Cyclone Nargis

Latest video of damage in Rangoon after Cyclone Nargis passed through lower Burma on May 2 and 3, at DVB, and photo gallery.

Slide show of damage at VOA.

According to DVB, entire new townships, which for the most part consist of flimsy wooden and galvanised iron houses, have been seriously damaged and there are no authorities or emergency crews to be seen.

Coming on the back of last year’s price increases, there are reports of rapid further rises in costs (and here) and residents fear imminent widespread hunger and water problems unless there is international assistance.

The UN says that “flooding, blocked roads and disrupted communications are hampering efforts to assess the full extent of damage” but that “the water supply is unfit to drink”. There is no electricity, the supply of which is unreliable at the best of times.

There are as yet no detailed reports of the delta region, which has been put under a state of emergency, as well as states to the east of Rangoon.

The government has not yet formally requested international assistance.


3 responses to “Cyclone Nargis

  1. Aid Agencies Struggle to Assess Burma Cyclone Damage

    Authorities and foreign aid workers in army-ruled Burma struggled on Monday to assess the damage from a severe cyclone that killed more than 350 people and left tens of thousands homeless.

    State media said 20,000 homes were destroyed on one island alone after Cyclone Nargis, a Category 3 storm packing winds of 190 km (120 mile) per hour, ripped through Irrawaddy delta on Saturday.

    An electric pole is broken by strong wind on a street in Burma’s biggest city Rangoon May 3. (Photo: Reuters / Xinhua)
    The death toll is likely to climb as the authorities slowly make contact with islands and low-lying villages in the delta, the rice bowl of former Burma.

    “The government is having as much trouble as anyone else in getting a full overview. Roads are not accessible and many small villages were hit and will take time to reach,” Terje Skavdal, regional head of UN office for the Coordination of Humanitarian Affairs (UNOCHA), told Reuters in Bangkok.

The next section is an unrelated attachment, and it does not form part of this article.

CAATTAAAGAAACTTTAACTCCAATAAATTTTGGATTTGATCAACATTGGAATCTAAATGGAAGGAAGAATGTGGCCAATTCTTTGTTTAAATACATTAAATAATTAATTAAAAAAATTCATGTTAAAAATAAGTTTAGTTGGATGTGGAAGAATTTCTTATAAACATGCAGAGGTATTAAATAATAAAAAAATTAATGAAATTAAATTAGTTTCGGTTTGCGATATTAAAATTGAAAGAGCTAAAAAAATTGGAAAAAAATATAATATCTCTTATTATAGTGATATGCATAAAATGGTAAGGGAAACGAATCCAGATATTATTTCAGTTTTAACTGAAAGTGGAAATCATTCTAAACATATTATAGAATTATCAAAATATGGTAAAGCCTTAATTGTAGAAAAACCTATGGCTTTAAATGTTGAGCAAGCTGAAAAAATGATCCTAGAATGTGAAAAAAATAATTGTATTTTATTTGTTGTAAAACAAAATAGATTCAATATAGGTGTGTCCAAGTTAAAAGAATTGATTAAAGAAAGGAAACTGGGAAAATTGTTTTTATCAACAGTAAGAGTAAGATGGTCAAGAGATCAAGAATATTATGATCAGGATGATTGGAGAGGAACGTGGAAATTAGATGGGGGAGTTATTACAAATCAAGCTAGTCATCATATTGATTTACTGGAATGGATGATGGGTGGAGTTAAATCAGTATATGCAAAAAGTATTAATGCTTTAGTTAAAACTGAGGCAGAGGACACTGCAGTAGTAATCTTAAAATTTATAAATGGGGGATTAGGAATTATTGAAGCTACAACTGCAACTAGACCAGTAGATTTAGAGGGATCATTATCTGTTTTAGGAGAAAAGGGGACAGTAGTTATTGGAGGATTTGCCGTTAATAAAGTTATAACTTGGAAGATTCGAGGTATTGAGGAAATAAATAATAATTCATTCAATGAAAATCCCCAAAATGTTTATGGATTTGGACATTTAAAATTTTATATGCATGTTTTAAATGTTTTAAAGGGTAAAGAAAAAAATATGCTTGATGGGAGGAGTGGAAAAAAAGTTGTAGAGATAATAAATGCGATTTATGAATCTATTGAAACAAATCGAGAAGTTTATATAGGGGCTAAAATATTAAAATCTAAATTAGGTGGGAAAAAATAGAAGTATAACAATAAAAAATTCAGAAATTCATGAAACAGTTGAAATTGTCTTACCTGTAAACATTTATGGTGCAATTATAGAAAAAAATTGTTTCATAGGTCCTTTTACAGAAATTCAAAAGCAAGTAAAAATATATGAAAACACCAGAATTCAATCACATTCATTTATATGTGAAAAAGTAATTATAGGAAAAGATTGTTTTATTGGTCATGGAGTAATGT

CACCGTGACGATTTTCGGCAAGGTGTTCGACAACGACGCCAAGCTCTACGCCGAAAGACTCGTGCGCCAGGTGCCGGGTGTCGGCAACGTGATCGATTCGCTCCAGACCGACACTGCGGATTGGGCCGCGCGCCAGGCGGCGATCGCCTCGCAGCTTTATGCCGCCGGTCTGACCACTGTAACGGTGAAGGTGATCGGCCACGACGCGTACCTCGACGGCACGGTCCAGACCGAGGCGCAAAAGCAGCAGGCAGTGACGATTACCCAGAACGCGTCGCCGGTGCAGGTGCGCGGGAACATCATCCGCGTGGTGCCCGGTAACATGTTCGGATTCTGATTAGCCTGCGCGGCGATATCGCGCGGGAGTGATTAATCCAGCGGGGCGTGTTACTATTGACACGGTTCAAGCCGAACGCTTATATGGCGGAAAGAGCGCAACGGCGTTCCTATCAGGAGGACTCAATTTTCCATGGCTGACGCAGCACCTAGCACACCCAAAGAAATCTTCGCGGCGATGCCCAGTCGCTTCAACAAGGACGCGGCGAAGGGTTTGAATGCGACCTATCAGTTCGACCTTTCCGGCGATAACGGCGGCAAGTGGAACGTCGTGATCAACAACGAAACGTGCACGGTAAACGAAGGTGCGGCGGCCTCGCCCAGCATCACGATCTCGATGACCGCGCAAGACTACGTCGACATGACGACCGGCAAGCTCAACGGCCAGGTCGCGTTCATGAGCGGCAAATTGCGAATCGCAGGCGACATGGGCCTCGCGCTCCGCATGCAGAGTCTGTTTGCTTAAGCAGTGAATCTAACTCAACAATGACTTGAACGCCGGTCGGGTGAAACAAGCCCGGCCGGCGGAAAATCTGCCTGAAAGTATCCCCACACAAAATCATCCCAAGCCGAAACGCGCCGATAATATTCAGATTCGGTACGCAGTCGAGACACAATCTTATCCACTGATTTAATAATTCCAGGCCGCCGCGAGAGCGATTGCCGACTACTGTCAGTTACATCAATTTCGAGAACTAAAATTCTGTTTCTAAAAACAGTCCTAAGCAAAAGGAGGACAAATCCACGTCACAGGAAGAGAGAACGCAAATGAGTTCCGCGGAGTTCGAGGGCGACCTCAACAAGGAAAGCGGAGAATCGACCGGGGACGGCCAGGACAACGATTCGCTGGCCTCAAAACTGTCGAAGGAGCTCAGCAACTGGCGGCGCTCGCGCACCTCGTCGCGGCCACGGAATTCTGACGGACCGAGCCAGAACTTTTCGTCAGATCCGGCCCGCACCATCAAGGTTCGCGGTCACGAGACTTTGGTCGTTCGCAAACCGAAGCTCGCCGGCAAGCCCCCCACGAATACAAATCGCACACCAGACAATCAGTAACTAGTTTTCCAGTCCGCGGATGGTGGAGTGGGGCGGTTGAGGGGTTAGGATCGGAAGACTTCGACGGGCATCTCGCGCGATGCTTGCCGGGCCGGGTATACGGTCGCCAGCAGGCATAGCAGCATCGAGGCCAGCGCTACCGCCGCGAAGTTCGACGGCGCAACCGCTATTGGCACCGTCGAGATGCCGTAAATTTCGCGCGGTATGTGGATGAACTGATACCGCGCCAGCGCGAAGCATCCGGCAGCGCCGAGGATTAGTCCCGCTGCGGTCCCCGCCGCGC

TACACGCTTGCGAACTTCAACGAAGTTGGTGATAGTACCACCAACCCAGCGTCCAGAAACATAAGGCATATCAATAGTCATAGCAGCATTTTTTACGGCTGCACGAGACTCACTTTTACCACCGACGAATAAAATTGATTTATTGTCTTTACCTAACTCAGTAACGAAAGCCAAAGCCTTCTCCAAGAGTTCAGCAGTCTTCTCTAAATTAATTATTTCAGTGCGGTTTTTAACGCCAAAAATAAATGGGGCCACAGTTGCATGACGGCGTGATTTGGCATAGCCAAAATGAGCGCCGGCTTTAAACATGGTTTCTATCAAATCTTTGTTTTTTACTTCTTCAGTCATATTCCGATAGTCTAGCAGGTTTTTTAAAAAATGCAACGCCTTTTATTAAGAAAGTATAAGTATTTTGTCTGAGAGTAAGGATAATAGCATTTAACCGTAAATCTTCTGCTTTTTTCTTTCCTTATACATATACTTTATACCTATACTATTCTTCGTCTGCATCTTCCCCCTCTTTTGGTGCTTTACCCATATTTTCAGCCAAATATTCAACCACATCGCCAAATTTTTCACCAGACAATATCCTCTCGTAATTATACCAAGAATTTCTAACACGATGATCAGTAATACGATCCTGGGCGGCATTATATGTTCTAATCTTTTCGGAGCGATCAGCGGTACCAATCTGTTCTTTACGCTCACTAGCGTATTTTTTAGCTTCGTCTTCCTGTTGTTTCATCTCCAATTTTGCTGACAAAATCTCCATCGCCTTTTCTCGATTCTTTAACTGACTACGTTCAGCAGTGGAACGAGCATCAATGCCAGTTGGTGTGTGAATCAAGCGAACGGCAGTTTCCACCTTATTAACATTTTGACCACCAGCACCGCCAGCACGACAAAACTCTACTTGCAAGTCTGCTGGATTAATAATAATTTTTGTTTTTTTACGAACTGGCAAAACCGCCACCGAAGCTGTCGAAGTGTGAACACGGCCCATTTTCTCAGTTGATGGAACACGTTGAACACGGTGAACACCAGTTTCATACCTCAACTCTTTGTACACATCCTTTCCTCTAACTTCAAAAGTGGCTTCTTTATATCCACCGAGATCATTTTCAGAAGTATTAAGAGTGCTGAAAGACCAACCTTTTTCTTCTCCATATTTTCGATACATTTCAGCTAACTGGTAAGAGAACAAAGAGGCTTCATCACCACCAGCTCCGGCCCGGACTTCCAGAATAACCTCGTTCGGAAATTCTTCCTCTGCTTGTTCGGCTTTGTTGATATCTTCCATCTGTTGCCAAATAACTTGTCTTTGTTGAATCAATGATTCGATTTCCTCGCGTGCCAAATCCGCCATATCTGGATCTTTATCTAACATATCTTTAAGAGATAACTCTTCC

Teams of foreign aid workers were trying to assess the damage and aid needs, but their access and movements are restricted by the military, which has ruled Burma for 46 years.

    “That is the existing situation for international staff. The way most agencies work is they use national staff who have more freedom to move,” Skavdal said.

    “We will have a dialogue with the government to try to get access to the people affected,” he said.

    In Rangoon, many roofs were ripped off even sturdy buildings, suggesting damage would be severe in the shanty towns that lie on its outskirts.

    Destroyed fishing boats at the port of Rangoon after cylone Nargis on May 4. (Photo: AFP)
    State television was still off air in the former capital more than 48 hours after Nagris slammed into the city of 5 million. Clean water was becoming scare and with the electricity down, most shops had sold out of candles.

    In western Rangoon, a group of 100 monks led efforts to clear streets littered with fallen trees and debris from battered buildings, a witness said.

    “The clean up is beginning but this will take a long time. The damage around town is intense,” one Rangoon-based Western diplomat told Reuters.

    Official newspapers said only one in four buildings were left standing in Laputta and Kyaik Lat, two towns deep in the rice-producing region.

    Some 90,000 people were left homeless on the island of Haingyi, around 200 km southwest of Rangoon on the western fringes of the Irrawaddy delta.

    United Nations disaster experts were due to meet in Bangkok, the capital of neighbouring Thailand, later on Monday to assess Burma’s needs and how best to respond.

    With many buildings damaged or destroyed, plastic sheeting was a high priority to provide shelter during the rainy season.

    Water purification tablets, mosquito nets and cooking equipment would also be needed, Skavdal said.

    Bunkered down in Naypyidaw, 240 miles to the north of Rangoon, the junta’s top brass has not formerly responded to an offer of international assistance.

    But UN officials met with Burma’s Minister of Social Welfare on Sunday “and the indication was assistance may be welcomed, but we need to understand the terms,” Skavdal said.

    “I think it’s a positive sign. As long as we are in dialogue it is good,” he said.

    The regime declared a disaster in five states and government television carried footage of soldiers clearing trees from roads and Prime Minister Gen Thein Sein, meeting people sheltering in a Buddhist pagoda.

    State media said on Monday that a referendum on a new army-drafted constitution would go ahead on May 10 despite the cyclone.

    Nargis had weakened as it moved into western and northern Thailand on Monday, where there were no reports of damage or casualties.

    Source: The Irrawaddy

  2. Pingback: Nargis in Burma « deathpower

  3. Pingback: Global Voices Online » Myanmar: The perfect storm

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